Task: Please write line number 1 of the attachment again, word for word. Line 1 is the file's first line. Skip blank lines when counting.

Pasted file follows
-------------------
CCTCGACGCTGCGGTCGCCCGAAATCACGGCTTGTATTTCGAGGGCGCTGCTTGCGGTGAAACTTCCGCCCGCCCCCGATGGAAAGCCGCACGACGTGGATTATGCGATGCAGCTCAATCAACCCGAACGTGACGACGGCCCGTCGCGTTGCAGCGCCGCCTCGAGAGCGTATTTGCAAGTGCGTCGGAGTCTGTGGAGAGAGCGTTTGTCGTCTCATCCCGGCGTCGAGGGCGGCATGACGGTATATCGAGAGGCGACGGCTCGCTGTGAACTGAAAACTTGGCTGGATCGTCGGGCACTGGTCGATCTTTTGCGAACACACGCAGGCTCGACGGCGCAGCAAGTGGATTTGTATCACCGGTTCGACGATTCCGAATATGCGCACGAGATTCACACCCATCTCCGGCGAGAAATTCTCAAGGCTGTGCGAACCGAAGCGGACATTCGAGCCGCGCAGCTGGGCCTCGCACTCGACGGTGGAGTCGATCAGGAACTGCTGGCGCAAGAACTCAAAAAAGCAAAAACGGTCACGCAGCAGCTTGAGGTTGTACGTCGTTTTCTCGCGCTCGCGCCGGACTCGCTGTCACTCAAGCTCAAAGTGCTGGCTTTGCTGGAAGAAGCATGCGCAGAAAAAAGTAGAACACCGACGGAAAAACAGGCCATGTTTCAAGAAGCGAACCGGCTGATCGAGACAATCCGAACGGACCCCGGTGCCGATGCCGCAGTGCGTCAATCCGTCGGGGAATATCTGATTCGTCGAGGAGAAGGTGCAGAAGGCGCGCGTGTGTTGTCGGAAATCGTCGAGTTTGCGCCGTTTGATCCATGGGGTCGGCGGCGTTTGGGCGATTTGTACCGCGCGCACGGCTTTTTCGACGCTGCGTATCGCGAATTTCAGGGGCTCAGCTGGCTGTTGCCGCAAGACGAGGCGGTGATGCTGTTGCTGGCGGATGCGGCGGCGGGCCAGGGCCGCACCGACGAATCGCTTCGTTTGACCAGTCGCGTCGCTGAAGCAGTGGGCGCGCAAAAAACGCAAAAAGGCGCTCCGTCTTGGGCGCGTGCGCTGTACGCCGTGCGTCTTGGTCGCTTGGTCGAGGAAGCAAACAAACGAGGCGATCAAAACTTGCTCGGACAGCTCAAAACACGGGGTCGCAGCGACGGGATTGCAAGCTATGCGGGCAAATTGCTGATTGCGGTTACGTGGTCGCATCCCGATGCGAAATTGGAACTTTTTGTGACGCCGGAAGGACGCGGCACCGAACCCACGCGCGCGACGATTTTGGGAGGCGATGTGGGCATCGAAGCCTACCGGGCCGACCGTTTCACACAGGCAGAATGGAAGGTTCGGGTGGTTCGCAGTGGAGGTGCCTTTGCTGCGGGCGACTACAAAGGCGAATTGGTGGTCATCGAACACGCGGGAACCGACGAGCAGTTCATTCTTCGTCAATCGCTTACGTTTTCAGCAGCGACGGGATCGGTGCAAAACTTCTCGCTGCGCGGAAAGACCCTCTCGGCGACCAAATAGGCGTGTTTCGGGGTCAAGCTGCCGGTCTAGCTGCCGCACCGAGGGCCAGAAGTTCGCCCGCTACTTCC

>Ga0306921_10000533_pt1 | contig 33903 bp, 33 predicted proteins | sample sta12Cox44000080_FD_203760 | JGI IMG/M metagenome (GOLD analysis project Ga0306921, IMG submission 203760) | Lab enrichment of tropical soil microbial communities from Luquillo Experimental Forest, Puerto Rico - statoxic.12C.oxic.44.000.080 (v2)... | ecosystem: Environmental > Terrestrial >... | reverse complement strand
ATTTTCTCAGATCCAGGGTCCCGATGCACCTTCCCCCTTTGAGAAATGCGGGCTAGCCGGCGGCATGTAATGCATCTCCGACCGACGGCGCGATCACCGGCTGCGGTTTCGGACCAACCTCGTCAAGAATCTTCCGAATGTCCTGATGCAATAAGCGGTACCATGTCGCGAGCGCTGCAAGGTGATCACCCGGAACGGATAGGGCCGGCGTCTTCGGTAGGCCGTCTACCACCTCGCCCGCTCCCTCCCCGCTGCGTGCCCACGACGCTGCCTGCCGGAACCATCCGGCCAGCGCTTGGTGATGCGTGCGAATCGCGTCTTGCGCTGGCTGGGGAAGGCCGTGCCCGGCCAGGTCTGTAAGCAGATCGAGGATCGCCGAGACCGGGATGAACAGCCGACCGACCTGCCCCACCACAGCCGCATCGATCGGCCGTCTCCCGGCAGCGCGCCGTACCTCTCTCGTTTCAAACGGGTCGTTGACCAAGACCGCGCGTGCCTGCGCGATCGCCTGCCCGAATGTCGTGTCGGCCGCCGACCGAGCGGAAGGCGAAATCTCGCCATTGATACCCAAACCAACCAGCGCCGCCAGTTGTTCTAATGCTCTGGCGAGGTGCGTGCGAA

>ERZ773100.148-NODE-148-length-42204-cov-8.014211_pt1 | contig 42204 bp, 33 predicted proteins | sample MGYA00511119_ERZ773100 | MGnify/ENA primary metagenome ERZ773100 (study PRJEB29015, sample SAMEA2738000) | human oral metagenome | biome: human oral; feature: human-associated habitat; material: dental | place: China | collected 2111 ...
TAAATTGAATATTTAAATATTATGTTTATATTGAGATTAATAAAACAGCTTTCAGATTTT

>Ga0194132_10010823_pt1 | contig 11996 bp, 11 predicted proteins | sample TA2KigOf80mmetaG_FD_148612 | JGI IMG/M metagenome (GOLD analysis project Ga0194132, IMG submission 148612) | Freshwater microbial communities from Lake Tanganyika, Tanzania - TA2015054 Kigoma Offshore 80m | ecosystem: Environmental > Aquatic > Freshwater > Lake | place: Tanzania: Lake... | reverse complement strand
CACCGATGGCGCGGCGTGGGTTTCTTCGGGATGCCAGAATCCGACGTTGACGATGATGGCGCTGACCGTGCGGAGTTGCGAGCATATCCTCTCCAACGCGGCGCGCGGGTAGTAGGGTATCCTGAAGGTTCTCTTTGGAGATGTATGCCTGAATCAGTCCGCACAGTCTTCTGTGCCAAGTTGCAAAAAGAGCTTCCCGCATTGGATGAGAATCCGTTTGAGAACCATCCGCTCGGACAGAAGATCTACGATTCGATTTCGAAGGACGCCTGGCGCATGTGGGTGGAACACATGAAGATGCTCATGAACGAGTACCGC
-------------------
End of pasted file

CCTCGACGCTGCGGTCGCCCGAAATCACGGCTTGTATTTCGAGGGCGCTGCTTGCGGTGAAACTTCCGCCCGCCCCCGATGGAAAGCCGCACGACGTGGATTATGCGATGCAGCTCAATCAACCCGAACGTGACGACGGCCCGTCGCGTTGCAGCGCCGCCTCGAGAGCGTATTTGCAAGTGCGTCGGAGTCTGTGGAGAGAGCGTTTGTCGTCTCATCCCGGCGTCGAGGGCGGCATGACGGTATATCGAGAGGCGACGGCTCGCTGTGAACTGAAAACTTGGCTGGATCGTCGGGCACTGGTCGATCTTTTGCGAACACACGCAGGCTCGACGGCGCAGCAAGTGGATTTGTATCACCGGTTCGACGATTCCGAATATGCGCACGAGATTCACACCCATCTCCGGCGAGAAATTCTCAAGGCTGTGCGAACCGAAGCGGACATTCGAGCCGCGCAGCTGGGCCTCGCACTCGACGGTGGAGTCGATCAGGAACTGCTGGCGCAAGAACTCAAAAAAGCAAAAACGGTCACGCAGCAGCTTGAGGTTGTACGTCGTTTTCTCGCGCTCGCGCCGGACTCGCTGTCACTCAAGCTCAAAGTGCTGGCTTTGCTGGAAGAAGCATGCGCAGAAAAAAGTAGAACACCGACGGAAAAACAGGCCATGTTTCAAGAAGCGAACCGGCTGATCGAGACAATCCGAACGGACCCCGGTGCCGATGCCGCAGTGCGTCAATCCGTCGGGGAATATCTGATTCGTCGAGGAGAAGGTGCAGAAGGCGCGCGTGTGTTGTCGGAAATCGTCGAGTTTGCGCCGTTTGATCCATGGGGTCGGCGGCGTTTGGGCGATTTGTACCGCGCGCACGGCTTTTTCGACGCTGCGTATCGCGAATTTCAGGGGCTCAGCTGGCTGTTGCCGCAAGACGAGGCGGTGATGCTGTTGCTGGCGGATGCGGCGGCGGGCCAGGGCCGCACCGACGAATCGCTTCGTTTGACCAGTCGCGTCGCTGAAGCAGTGGGCGCGCAAAAAACGCAAAAAGGCGCTCCGTCTTGGGCGCGTGCGCTGTACGCCGTGCGTCTTGGTCGCTTGGTCGAGGAAGCAAACAAACGAGGCGATCAAAACTTGCTCGGACAGCTCAAAACACGGGGTCGCAGCGACGGGATTGCAAGCTATGCGGGCAAATTGCTGATTGCGGTTACGTGGTCGCATCCCGATGCGAAATTGGAACTTTTTGTGACGCCGGAAGGACGCGGCACCGAACCCACGCGCGCGACGATTTTGGGAGGCGATGTGGGCATCGAAGCCTACCGGGCCGACCGTTTCACACAGGCAGAATGGAAGGTTCGGGTGGTTCGCAGTGGAGGTGCCTTTGCTGCGGGCGACTACAAAGGCGAATTGGTGGTCATCGAACACGCGGGAACCGACGAGCAGTTCATTCTTCGTCAATCGCTTACGTTTTCAGCAGCGACGGGATCGGTGCAAAACTTCTCGCTGCGCGGAAAGACCCTCTCGGCGACCAAATAGGCGTGTTTCGGGGTCAAGCTGCCGGTCTAGCTGCCGCACCGAGGGCCAGAAGTTCGCCCGCTACTTCC